January 13, 1991
Dr. Christopher T. Morrow of Annapolis has been appointed chairman of the Department of Emergency Medicine at the Francis Scott Key Medical Center.Previously, he had served as the acting chairman of thedepartment.Originally from Virginia, he graduated from Bucknell University in Pennsylvania in 1974, and from the University of Virginia School ofMedicine in 1979.Before joining the medical center in 1984, Morrow completed a residency in emergency medicine at the John Hopkins University School of Medicine.
June 21, 1991
A memorial service for Dr. Richard H. Shepard, a noted Johns Hopkins physician and researcher, will be held at 4 p.m. today in the Wood Basic Science Auditorium of the Johns Hopkins School of Medicine.Dr. Shepard was distinguished in the study of lungs and in biomedical computing. He is credited with introducing computers into the School of Medicine's curriculum in 1961.Dr. Shepard died in his home in Boulder, Colo., on Jan. 30. He was 69.
October 11, 2007
You've been in psychotherapy for awhile, and you're feeling better. Much better. Is it time to quit? The answer is based, in large part, on the type of treatment. "When to end therapy depends on context and diagnosis," says Dr. Gary Kennedy, director of geriatric psychiatry at Montefiore Medical Center in New York. Certain types of treatment, such as cognitive behavior therapy, are designed to relieve disorders such as mild depression or anxiety in a short period, and the end is almost predetermined.
September 25, 2002
Dr. Thomas Bourne Turner: Services for Dr. Thomas Bourne Turner, dean emeritus of the Johns Hopkins University School of Medicine, will be held at 11 a.m. today at Memorial Episcopal Church, Bolton Street and Lafayette Avenue, where he was a member. Dr. Turner died Sunday at his Bolton Hill home at age 100.
March 31, 1995
An article in Wednesday's editions of The Sun misidentified the plaintiff in a lawsuit challenging an affirmative action program at the University of Maryland College Park. Daniel J. Podberesky is now a student at the University of Maryland at Baltimore School of Medicine.The Sun regrets the errors.
January 27, 2007
A headline for the obituary of Dr. Hugo Moser in Wednesday's editions of The Sun described him as a "Hopkins doctor." While Dr. Moser was on the faculty of the Johns Hopkins School of Medicine, his principal work was with the Kennedy Krieger Institute, which is affiliated with Hopkins but independent of it.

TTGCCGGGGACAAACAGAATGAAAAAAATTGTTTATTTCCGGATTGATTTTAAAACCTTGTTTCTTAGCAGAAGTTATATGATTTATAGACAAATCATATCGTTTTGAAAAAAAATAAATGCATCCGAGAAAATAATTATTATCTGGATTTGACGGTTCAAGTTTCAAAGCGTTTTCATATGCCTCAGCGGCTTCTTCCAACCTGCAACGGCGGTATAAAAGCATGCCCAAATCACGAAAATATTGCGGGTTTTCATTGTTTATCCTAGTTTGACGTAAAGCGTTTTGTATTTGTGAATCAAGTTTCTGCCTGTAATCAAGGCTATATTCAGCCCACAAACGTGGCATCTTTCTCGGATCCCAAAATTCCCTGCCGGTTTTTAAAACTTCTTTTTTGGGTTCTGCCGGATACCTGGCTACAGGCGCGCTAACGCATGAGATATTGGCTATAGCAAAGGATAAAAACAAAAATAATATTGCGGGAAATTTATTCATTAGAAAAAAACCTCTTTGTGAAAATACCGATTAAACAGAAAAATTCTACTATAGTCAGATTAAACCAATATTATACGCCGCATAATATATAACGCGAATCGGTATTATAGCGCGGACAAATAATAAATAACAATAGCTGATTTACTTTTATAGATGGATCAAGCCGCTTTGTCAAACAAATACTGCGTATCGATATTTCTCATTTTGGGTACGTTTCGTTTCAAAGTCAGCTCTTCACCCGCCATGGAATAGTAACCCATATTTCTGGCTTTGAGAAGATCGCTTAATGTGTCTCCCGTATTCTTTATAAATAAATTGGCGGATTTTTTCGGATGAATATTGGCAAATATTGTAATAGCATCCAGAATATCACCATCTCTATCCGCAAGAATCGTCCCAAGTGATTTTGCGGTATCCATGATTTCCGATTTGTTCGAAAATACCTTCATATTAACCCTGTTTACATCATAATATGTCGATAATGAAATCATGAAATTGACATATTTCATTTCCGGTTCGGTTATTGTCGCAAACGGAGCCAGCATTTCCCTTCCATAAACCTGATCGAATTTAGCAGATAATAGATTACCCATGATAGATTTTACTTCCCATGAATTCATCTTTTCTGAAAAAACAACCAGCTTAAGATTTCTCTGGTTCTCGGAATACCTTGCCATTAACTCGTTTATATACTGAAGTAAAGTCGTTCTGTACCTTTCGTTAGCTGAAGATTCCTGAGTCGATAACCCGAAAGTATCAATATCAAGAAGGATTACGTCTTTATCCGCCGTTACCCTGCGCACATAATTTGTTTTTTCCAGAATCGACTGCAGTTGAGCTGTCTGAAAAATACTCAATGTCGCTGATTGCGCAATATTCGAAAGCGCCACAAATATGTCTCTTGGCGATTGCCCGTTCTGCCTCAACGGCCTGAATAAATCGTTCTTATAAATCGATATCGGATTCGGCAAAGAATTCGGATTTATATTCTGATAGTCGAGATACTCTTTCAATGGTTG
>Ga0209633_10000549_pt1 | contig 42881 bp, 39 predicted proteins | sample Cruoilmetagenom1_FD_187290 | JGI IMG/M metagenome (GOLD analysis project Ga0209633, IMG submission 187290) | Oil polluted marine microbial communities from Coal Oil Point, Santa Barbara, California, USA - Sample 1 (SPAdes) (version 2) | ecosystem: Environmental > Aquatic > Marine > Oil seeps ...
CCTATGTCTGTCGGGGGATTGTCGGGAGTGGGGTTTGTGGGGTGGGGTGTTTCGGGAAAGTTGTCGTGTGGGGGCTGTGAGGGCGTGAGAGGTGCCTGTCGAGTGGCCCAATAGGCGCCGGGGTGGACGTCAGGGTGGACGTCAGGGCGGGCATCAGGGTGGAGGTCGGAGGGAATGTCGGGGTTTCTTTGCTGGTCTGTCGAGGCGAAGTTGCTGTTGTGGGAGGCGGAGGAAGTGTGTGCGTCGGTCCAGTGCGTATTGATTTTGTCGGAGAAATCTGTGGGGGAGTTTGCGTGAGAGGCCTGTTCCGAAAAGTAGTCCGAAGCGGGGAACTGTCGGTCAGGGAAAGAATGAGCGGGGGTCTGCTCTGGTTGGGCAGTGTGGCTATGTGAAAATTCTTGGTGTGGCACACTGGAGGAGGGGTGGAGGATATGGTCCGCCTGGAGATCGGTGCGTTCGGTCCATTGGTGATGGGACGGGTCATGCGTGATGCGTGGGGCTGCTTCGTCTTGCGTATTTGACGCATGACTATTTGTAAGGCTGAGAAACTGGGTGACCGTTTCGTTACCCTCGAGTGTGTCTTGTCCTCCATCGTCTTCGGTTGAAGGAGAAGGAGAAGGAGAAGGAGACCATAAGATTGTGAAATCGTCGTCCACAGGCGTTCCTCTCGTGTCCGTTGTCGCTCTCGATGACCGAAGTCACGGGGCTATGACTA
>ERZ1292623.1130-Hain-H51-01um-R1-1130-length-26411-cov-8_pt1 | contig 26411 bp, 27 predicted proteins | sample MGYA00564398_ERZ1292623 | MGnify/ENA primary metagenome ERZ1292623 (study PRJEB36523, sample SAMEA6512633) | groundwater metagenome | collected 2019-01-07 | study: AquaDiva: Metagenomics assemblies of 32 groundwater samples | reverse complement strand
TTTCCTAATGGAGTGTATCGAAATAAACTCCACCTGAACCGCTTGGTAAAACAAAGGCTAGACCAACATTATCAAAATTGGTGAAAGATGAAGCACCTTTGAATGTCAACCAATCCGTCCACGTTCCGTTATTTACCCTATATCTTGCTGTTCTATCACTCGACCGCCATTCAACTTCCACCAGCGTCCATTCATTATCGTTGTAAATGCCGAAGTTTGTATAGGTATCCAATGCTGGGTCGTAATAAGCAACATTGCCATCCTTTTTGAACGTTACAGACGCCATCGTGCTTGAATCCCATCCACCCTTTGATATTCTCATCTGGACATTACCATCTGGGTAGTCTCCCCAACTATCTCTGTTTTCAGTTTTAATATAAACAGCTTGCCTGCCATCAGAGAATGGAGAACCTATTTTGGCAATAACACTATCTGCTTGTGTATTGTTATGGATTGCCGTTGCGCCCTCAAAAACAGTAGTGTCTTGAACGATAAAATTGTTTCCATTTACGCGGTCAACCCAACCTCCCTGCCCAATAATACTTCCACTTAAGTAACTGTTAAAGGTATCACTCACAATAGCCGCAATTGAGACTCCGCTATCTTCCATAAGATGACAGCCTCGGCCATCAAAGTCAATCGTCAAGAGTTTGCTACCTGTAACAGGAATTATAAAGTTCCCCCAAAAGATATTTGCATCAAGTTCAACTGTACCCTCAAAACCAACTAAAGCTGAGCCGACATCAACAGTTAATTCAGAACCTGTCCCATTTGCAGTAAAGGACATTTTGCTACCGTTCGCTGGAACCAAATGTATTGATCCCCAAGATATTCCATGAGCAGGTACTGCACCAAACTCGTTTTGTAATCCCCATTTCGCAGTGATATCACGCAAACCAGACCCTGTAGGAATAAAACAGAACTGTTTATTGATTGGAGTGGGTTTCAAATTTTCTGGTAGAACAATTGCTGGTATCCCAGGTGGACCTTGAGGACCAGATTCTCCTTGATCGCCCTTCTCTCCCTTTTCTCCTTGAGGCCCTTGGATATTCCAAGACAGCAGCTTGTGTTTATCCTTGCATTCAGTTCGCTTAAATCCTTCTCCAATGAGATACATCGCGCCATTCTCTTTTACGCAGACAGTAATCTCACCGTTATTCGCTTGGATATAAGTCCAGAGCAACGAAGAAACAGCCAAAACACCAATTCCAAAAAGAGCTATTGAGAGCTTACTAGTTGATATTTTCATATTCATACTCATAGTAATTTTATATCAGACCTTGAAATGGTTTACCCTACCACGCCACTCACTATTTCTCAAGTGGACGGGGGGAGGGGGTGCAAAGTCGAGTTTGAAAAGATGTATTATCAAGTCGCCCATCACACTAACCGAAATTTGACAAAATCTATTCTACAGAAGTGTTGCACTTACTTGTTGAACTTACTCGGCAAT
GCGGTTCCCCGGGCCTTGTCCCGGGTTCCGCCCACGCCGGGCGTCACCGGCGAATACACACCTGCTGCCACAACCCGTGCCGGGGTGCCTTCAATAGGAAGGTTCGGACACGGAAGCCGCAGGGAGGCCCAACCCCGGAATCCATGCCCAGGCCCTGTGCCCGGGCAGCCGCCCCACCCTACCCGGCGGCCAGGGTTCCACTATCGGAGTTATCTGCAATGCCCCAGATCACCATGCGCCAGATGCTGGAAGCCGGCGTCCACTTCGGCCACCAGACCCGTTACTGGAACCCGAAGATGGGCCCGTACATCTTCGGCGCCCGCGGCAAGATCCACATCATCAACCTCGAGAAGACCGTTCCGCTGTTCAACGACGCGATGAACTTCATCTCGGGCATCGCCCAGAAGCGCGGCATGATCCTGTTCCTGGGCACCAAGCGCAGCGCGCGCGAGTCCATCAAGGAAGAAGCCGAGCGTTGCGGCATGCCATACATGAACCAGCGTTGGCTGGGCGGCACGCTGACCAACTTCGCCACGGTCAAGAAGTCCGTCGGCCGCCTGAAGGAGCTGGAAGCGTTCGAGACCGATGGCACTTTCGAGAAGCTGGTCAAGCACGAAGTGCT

January 2, 2001
People Surgeon: North Arundel Hospital announced the addition of orthopedic surgeon Douglas G. Wright of Aberdeen to its medical staff. Wright was a clinical instructor in orthopedic surgery at Yale University's school of medicine. His clinical interests include diabetic foot disease, ankle trauma and ankle reconstruction and replacements.
August 21, 1994
The Johns Hopkins University School of Medicine admitted 63 women and 57 men to its fall class. It's the first time in the school's 101-year history that more women than men have been enrolled in an incoming class. The school's first class in 1893 had just three women. Article, Page 6B.
September 2, 2003
On August 30, 2003, MICHELLE Y. KHOURY; devoted daughter of Osama and Gloria Khoury; dear sister of John and Nicole Khoury; loving aunt of Julian and loving friend to all. Service and interment private. Contributions may be made in her memory to John Hopkins School of Medicine, Division of Cardiology, 601 N. Caroline St. Baltimore MD 21287-0960.
July 15, 2000
Dr. Philip Franklin Wagley, a prominent Baltimore internist who created and taught a highly regarded course in medical ethics at the Johns Hopkins University School of Medicine, died Thursday of bone marrow cancer at his home in the Woodbrook section of Baltimore County. He was 83. From his office in an elegant brownstone townhouse at 9 E. Chase St., next to the Belvedere Hotel, Dr. Wagley practiced internal medicine from 1950 until retiring in 1990. Through the years, his patients included writer H.L. Mencken and poet Ogden Nash as well as the prominent and not-so-prominent from across the world who came to Baltimore to consult with him about their ailments.